Annular solar eclipse on October 3, 2005. Image courtesy of Sancho Panza via Flickr.
On May 20, 2012, a swath of the midsection of the Western US (and also the Pacific Ocean and Asia) will experience an annular solar eclipse. At 10,600 feet above sea level, the Magdalena Ridge Observatory has one of the best astronomical seeing conditions of any observatory in the United States so, weather permitting, we should be able to enjoy one of the best views of the of the eclipse possible in the entire country.
Solar eclipses, whether total or annular, occur when the Moon passes directly between the Sun and the Earth casting its shadow on the Earth. Not all planets experience eclipses; the necessary ingredients include a moon in the right geometric position and a moon that is big enough so that it can cast a shadow on the planet from the star’s light. On Earth, solar eclipses always happen at the “New Moon” phase. But solar eclipses cannot happen at every “New Moon” phase because the Earth, Moon and Sun all have to be in the same plane and the separations must be in the right ratios for the sizes of the Sun and Moon to be well-matched. The changes in sizes occur because the Moon’s path around the Earth is elliptical rather than truly circular.
Geometry of a total solar eclipse (not to scale).
The deepest part of the shadow of the eclipse is called the umbra (from Latin for “shadow”), while the less dark part along the sides is the penumbra (“almost shadow”) and just past the umbra is the antumbra (“behind shadow”). If you are in the umbra path, you experience a total eclipse, while in a penumbra you see a partial eclipse. Many eclipses, however, occur in the antumbra, when the Moon is farther away from the Earth than during a total eclipse, so the umbra misses us.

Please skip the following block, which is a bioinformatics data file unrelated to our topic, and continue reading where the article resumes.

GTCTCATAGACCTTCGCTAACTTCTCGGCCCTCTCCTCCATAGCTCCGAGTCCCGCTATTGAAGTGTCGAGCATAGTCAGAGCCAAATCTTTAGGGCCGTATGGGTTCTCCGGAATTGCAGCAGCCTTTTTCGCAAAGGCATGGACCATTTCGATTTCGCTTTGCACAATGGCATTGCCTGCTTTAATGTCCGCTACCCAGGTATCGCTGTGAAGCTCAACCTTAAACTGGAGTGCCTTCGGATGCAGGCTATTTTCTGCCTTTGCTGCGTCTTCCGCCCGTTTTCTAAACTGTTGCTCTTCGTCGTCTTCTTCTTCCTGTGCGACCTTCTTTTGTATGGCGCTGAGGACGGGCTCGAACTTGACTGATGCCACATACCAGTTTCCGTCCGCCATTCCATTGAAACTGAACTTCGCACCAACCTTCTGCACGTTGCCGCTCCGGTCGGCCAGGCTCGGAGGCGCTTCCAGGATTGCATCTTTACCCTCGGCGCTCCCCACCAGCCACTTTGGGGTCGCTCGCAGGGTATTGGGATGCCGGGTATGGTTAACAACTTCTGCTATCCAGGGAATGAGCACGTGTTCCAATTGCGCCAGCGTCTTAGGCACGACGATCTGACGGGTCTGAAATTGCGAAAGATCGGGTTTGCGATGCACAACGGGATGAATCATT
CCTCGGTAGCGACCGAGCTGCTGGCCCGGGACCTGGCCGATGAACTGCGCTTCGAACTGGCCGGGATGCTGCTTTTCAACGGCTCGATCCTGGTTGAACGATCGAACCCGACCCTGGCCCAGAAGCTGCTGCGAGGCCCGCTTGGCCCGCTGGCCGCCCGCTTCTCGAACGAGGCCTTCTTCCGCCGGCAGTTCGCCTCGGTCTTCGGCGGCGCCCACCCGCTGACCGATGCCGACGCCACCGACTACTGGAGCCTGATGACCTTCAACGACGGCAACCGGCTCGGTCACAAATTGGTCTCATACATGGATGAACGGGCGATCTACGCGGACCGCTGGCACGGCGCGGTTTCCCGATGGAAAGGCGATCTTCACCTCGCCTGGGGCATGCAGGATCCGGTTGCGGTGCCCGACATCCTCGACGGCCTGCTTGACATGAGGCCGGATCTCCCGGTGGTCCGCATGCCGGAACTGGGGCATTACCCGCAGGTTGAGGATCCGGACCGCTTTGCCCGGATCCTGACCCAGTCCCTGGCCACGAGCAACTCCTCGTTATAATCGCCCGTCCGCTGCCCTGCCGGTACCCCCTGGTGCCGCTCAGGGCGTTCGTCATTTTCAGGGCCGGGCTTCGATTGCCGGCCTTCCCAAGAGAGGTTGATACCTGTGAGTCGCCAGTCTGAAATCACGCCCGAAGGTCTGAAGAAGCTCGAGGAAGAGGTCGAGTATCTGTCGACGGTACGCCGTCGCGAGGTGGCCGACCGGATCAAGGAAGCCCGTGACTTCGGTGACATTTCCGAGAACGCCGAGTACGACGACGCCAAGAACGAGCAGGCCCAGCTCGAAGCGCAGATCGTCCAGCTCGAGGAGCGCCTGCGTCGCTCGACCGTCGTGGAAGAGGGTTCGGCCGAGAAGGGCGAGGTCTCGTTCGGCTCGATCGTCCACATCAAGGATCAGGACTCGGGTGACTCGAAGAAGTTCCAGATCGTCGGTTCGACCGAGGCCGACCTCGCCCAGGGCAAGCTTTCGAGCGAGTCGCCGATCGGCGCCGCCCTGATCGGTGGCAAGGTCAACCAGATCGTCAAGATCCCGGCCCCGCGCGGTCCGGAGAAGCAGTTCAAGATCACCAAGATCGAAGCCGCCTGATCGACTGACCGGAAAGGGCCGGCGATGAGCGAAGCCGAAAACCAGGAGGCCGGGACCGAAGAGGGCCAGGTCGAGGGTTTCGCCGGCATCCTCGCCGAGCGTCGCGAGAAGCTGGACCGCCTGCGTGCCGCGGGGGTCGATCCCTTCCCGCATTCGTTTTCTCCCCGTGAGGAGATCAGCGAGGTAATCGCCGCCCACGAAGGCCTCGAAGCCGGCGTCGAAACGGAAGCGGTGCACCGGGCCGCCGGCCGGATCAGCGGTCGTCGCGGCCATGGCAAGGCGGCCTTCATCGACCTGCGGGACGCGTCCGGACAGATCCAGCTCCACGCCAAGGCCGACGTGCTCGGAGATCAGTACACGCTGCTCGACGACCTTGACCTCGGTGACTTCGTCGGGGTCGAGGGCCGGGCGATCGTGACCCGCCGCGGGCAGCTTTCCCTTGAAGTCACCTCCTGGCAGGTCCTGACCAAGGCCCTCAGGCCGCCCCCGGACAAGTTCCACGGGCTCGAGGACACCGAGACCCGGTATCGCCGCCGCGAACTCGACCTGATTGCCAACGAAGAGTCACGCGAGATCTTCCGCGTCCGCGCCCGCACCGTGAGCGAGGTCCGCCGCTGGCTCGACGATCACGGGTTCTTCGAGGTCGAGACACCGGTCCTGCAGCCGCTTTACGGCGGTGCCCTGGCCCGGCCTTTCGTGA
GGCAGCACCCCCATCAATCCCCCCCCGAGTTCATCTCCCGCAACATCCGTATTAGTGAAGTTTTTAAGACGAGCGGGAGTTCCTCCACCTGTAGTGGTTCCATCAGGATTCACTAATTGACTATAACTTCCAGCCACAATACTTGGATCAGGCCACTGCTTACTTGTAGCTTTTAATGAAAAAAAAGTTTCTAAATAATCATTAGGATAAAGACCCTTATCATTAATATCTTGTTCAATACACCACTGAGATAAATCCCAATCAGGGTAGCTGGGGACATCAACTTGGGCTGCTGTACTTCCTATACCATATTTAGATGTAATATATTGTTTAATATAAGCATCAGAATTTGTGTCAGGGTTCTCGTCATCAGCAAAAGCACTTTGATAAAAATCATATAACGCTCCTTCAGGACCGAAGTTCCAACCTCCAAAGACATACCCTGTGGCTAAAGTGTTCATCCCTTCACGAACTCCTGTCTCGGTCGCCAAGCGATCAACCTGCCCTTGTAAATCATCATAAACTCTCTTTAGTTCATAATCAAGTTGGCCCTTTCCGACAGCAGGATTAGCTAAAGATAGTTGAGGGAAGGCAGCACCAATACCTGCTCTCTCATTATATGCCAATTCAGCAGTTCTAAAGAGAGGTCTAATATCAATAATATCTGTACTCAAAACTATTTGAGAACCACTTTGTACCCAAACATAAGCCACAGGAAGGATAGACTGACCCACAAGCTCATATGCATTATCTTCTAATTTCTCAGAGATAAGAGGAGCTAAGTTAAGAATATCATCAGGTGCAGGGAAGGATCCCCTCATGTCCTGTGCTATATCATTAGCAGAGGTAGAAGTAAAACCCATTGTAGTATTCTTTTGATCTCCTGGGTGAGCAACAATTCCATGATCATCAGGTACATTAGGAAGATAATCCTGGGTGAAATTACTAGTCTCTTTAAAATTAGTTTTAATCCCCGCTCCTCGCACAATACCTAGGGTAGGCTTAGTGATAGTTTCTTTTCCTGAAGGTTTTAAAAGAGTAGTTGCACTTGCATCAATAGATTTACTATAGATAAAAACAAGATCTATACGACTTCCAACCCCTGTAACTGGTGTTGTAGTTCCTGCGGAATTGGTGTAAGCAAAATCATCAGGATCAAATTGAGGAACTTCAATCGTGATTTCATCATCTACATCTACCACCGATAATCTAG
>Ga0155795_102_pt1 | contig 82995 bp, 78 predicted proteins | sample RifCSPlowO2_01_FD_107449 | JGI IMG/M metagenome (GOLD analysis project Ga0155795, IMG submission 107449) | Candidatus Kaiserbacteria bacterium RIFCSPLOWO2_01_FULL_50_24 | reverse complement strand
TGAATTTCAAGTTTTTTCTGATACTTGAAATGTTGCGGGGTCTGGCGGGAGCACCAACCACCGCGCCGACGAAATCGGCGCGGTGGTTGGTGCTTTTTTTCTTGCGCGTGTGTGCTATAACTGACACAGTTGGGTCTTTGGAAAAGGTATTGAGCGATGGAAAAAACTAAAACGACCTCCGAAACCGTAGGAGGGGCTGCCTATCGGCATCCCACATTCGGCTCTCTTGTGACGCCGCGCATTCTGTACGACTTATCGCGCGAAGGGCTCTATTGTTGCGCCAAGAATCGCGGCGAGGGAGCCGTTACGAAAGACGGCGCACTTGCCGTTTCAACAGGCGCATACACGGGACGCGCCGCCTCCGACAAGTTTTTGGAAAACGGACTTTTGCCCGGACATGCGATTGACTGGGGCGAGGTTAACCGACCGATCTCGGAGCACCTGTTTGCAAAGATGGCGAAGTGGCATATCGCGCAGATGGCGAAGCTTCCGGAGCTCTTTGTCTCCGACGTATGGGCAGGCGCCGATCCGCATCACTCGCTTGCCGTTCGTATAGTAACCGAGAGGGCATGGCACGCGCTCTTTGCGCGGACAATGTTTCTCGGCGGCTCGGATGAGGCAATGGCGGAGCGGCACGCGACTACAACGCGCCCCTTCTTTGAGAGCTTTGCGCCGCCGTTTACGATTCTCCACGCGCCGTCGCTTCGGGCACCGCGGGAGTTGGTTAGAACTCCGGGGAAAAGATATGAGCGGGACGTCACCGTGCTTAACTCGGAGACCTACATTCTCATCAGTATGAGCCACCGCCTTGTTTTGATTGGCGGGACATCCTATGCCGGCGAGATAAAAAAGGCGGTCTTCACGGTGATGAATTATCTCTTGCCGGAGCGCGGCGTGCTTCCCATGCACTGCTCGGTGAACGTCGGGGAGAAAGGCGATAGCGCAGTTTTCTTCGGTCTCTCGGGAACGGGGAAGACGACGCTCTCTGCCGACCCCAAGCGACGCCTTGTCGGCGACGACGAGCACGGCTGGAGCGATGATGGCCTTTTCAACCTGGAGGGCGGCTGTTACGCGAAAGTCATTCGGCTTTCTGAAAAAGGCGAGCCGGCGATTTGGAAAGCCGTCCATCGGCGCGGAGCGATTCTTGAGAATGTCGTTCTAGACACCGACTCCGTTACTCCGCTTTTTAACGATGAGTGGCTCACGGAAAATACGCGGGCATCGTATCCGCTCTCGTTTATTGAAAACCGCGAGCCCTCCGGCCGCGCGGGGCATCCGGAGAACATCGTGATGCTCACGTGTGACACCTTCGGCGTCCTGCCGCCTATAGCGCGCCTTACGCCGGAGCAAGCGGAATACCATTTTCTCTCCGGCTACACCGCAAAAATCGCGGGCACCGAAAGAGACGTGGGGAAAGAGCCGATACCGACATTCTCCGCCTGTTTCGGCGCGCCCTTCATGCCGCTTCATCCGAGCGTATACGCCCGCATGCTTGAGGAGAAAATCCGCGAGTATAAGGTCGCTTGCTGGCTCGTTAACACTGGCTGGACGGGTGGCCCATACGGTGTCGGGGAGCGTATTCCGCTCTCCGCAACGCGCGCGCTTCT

It is these, an antumbral eclipses which are called annular eclipses. Annular eclipses typically last tens of minutes but can range around that by a factor of two. There are, on average, two solar eclipses per year but they can range from none to as many as five eclipses in any particular year. The last total solar eclipses in the US include one through the US and Mexico in July, 1991, one through the northern US and Canada in Feb, 1979, and one along the east coast of the US in March, 1970.
An annular eclipse diagram occurs when the Moon covers the center of the Sun but not its edges leaving a ring (annulus) of the Sun visible around the edges.
The Moon has always been an important celestial object for early civilizations as it was used primarily to tell time especially for planting, harvests and festivals. Many of today’s modern calendars are lunar in their origins and in fact the English word “Month” has the same root as the word “Moon” and refers to the 29.5 days of a lunar cycle. The ability to predict eclipses has been enjoyed by almost all civilizations which have an interest in the celestial objects and mathematics. The ability to predict solar eclipses has also been used by leaders of countries over time as an indication of connection with “the divine” and so legend and mysticism are sometimes combined with eclipses. The prediction of eclipses has been used to manipulate people, often as portends dangers to come.
Today, eclipses are frequently considered an event of historical interest and an opportunity for people to learn more about celestial bodies. Scientists use solar and other types of eclipses to test scientific theories and study atmospheres of the Sun (or in the case of other types of eclipses, other stars or planets). When an eclipse blocks out bright light from the sun or a star, just the edges of the light from the star can be seen. This light is used to study phenomena like coronal mass ejections and magnetic loops on the Sun and also the atmospheres of other stars.
Partial solar eclipse October 7, 2010 from space. Images courtesy of Solar Dynamic Observatory, NASA
For more information on the eclipse please visit the NASA Annular Solar Eclipse website